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The greatest 4X of 2014: Endless Legend

Named After Horace

Amplitude have released two games this year and either one would be deserving of a place in this bestest best December round-up. Dungeon of the Endless can slumber on in cryosleep for now though because it's time to sing the praises of Endless Legend, the finest 4X game of recent times.

Adam: Science fiction, fantastic factions.

Criticism often creates narratives. With Endless Legend, it's tempting to tell a story about plucky young studio Amplitude creating a 4x strategy game that outshines the latest in the venerable Civilization series. The ingredients are there - not only the proximity of release, but the fact that Endless Legend's factions seem to have drawn more inspiration from Alpha Centauri's approach than anything in Beyond Earth.

That's one narrative, but it's unfair to both of its subjects, particularly Endless Legend, which doesn't need to have its glory reflected back at it by another game. Amplitude have made the best 4x game of 2014 but it doesn't matter about the level of competition because Endless Legend would have been the best 4X game of almost any year in recent memory.

Amplitude's greatest achievement with their third release - following Endless Space and Dungeon of the Endless - is to have rewritten decades of accepted wisdom without slogging through an ugly transition period. Endless Legend doesn't require hours of tutorials or a three hundred page manual to unpick, and that combines with the familiar nature of the genre to place many of Amplitude's innovations under a bushel of sorts.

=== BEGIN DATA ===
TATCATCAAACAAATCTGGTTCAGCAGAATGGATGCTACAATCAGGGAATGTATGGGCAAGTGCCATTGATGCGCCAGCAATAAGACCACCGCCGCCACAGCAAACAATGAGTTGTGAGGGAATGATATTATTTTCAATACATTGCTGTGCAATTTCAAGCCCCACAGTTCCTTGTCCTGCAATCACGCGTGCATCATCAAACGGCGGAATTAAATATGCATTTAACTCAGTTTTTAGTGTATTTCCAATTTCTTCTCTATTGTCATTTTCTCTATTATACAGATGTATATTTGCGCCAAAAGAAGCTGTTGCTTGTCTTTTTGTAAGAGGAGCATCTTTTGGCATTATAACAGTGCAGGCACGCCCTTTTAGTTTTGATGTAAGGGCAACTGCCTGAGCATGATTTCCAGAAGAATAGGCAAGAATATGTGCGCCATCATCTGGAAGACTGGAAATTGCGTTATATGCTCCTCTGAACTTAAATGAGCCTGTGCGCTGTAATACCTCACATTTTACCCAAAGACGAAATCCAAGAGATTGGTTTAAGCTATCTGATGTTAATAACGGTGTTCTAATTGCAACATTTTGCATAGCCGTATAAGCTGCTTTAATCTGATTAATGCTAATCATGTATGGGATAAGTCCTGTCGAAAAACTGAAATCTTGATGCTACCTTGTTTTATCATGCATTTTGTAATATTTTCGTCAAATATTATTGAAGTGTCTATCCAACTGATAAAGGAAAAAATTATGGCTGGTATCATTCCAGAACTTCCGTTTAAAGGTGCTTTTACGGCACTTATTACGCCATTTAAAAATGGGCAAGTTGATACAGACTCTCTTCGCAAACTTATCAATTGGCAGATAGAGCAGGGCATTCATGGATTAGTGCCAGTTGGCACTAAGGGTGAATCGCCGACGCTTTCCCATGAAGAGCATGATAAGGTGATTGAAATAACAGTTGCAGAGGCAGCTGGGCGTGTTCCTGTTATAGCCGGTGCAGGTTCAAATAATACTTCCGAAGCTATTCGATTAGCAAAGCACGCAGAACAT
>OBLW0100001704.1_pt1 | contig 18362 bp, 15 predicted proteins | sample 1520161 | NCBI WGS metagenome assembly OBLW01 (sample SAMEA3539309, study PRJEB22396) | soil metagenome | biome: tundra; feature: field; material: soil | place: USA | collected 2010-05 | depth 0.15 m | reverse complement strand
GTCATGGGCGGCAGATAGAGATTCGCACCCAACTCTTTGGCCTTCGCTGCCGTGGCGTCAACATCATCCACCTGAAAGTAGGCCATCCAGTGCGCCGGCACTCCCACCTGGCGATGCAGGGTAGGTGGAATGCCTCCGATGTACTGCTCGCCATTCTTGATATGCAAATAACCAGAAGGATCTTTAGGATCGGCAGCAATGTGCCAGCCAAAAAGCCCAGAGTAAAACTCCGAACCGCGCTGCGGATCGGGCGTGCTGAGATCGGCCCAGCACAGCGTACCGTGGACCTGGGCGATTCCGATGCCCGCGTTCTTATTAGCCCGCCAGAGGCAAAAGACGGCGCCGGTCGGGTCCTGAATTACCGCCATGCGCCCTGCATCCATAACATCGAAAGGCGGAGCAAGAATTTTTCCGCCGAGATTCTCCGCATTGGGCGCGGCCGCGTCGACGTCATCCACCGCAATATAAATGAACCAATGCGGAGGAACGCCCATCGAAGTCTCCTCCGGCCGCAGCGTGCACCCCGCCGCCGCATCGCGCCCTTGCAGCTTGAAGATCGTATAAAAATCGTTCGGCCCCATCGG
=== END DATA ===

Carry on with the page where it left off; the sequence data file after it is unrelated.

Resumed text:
The factions are the core of the game, their distinctive goals and narrative filtering through into almost every part of a campaign. Whether you're exploring, expanding, exploiting or exterminating, the specific abilities and nuances of your people will force your hand, one way or another. Rather than a list of pros and cons, with occasional buffs and unique units, Endless Legend's factions are weird and fantastic cultural entities, with destinies to fulfil and rules to follow.

Take The Roving Clans as an example. An aversion to war limits your options for expansion and extermination - the Clans can fight but they can't declare war. That means other nations can hem the Clans in to a corner, occupying the regions around them and leaving no space for them to grow into. Fortunately, the weakness has a counterbalance - the Clans can move their cities. They rove.

That means a Clans player doesn't have to worry too much about which regions he/she is occupying, and can just grab the nearest available land, secure in the knowledge that a city can be packed up and moved where the grass is greener at a later date. Stick the Clans on the same world as the Necrophages, who require fresh cadavers to feed their cities and cannot sign peace treaties, and you have two factions that require completely different mindsets, as if plucked from different games.